Digest>Sep/Oct 2020

Photo Caption:

Charles A. Linsmeier, who started his lighthouse career in 1920, was the 1st assistant keeper of Sheboygan Pierhead Lighthouse from 1934 to 1941. On October 28, 1935, his wife Esther, age 30, was found dead floating in the water near the dock by the Sheboygan keeper’s house. The cause of her death was questionable, with conflicting rulings given of accidental drowning, heart attack, and suicide. First assistant keeper Linsmeier had to sue the insurance company in an attempt to collect on his wife’s double indemnity life insurance policy. He won the lawsuit when the jury ruled that his wife’s death was an accidental drowning. He was transferred from Sheboygan in 1941 to become the assistant keeper at Wisconsin’s Rawley Point Lighthouse. When the Coast Guard took over the Lighthouse Service in 1939, keepers were given the option of joining the Coast Guard or remaining as a civilian Coast Guard keeper. Charles Linsmeier chose to remain as a civilian keeper, but later changed his mind, and on July 1, 1941 he joined the Coast Guard and became a military assistant keeper. A day earlier on June 30, 1941, he took Dula Langkau as his second wife. In May of 1944, Charles Linsmeier was promoted to become head keeper, or Office-in-Charge, of the Rawley Point Lighthouse in Two Rivers, Wisconsin. Toward the end of his lighthouse career, on March 25, 1952 Charles A. Linsmeier was granted a U.S. Patent for what he called a “new and revolutionary” method of launching lifeboats more quickly and safely from aboard a ship at sea. After serving at lighthouses for 33 years, he retired on October 1, 1953. After a brief illness, Charles A. Linsmeier died on January 20, 1962 at the Holy Family Hospital in Manitowoc, Wisconsin. He was buried in the Riverside Cemetery in Menominee, Michigan. It is unclear if he ever made any substantial money from his patent for his lifeboat launching apparatus. (Photo courtesy Sheboygan County Historical Research Center)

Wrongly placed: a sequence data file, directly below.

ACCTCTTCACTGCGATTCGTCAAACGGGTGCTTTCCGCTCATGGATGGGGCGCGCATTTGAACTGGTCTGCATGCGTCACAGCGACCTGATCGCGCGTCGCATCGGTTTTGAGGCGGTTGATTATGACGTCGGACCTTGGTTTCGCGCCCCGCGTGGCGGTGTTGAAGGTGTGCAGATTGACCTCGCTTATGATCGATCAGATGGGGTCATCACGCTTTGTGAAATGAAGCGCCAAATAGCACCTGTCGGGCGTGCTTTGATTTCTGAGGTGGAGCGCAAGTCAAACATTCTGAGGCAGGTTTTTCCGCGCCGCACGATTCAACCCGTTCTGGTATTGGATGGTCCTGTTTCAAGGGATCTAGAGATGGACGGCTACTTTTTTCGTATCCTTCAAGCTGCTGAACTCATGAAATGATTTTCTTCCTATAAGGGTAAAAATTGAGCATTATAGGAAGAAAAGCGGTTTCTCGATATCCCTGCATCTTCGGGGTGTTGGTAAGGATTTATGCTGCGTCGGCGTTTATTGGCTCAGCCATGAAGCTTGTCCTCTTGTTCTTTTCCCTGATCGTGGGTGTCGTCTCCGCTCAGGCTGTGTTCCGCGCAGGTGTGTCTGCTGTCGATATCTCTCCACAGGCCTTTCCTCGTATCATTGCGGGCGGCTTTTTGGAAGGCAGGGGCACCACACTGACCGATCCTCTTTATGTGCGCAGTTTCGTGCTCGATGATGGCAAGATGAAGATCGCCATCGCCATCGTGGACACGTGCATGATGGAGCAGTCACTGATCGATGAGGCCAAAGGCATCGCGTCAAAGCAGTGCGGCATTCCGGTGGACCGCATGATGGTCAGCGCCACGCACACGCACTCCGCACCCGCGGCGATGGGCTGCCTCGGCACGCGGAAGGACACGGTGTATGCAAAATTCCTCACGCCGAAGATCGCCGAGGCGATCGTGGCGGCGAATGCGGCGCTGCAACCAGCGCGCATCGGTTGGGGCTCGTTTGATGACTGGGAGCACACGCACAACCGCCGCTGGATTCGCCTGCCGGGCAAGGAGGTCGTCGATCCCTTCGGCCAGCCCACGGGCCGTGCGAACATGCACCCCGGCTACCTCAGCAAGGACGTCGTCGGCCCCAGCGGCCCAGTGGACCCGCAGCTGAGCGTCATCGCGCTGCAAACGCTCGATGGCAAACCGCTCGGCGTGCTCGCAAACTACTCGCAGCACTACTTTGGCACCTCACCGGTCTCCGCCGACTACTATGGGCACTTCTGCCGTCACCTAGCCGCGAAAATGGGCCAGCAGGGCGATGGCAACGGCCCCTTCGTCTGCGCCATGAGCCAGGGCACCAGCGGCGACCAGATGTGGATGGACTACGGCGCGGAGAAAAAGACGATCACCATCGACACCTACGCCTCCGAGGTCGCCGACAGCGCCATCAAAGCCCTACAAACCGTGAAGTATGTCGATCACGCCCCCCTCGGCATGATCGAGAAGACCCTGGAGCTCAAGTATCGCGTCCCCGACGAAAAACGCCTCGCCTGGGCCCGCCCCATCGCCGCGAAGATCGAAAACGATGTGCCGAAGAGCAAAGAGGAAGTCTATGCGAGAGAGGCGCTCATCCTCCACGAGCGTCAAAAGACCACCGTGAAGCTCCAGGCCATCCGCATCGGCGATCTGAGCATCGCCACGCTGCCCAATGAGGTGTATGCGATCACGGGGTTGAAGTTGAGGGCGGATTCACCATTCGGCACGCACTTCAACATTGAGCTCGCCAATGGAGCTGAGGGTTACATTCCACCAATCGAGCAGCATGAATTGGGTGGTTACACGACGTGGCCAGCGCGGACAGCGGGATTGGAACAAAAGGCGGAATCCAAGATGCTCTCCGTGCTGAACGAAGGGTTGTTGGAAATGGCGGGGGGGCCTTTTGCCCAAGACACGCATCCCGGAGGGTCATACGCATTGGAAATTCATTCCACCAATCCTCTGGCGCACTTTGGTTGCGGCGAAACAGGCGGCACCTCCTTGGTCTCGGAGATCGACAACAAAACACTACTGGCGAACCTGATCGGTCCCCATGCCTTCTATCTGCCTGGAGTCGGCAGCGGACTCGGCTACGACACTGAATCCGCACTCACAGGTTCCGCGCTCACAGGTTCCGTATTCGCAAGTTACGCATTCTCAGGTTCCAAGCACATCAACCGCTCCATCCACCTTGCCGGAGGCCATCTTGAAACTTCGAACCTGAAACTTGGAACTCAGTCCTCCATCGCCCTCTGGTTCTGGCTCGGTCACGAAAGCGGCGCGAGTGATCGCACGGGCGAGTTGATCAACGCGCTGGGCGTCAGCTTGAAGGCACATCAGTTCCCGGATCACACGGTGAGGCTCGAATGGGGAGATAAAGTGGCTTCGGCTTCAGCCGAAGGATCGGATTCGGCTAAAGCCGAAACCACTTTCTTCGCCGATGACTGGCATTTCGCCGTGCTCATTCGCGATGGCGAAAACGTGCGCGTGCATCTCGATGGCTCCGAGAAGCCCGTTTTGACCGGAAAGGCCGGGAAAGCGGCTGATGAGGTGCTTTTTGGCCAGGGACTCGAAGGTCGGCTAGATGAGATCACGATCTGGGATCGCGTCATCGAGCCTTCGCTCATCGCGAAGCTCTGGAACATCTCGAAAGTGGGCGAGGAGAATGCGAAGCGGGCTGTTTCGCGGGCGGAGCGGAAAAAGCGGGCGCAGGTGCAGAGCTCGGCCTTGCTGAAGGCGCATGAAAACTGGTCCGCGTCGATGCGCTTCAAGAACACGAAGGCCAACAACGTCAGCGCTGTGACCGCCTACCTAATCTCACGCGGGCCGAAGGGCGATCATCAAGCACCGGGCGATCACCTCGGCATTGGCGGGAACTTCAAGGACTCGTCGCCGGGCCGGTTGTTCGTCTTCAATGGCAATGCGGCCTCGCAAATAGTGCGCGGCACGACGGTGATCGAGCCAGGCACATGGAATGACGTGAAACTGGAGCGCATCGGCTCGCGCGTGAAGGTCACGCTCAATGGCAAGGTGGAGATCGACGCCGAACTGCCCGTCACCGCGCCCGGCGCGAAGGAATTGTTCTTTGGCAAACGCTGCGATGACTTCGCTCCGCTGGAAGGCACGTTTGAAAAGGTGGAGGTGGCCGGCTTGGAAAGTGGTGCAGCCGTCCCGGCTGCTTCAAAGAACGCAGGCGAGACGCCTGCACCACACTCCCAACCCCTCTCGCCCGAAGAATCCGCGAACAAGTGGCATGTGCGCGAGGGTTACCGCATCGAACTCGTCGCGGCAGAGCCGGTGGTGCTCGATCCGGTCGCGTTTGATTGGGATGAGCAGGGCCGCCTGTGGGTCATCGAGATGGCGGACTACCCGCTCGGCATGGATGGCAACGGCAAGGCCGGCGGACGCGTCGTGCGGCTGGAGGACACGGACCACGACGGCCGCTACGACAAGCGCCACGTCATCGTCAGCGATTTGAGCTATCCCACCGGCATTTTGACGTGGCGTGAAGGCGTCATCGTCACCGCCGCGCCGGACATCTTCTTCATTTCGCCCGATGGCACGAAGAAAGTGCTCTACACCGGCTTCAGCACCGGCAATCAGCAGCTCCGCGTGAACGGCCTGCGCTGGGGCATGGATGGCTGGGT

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Sheboygan’s Forgotten Lighthouses
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